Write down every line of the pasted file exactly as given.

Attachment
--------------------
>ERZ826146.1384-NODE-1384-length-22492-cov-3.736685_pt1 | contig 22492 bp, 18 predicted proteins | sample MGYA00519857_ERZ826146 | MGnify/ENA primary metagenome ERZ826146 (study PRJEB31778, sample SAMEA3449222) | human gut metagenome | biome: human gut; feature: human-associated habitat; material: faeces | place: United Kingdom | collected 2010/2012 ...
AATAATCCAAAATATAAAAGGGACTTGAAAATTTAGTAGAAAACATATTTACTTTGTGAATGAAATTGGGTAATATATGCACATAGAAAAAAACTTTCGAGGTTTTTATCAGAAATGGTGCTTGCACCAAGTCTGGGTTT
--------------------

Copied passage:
>ERZ826146.1384-NODE-1384-length-22492-cov-3.736685_pt1 | contig 22492 bp, 18 predicted proteins | sample MGYA00519857_ERZ826146 | MGnify/ENA primary metagenome ERZ826146 (study PRJEB31778, sample SAMEA3449222) | human gut metagenome | biome: human gut; feature: human-associated habitat; material: faeces | place: United Kingdom | collected 2010/2012 ...
AATAATCCAAAATATAAAAGGGACTTGAAAATTTAGTAGAAAACATATTTACTTTGTGAATGAAATTGGGTAATATATGCACATAGAAAAAAACTTTCGAGGTTTTTATCAGAAATGGTGCTTGCACCAAGTCTGGGTTT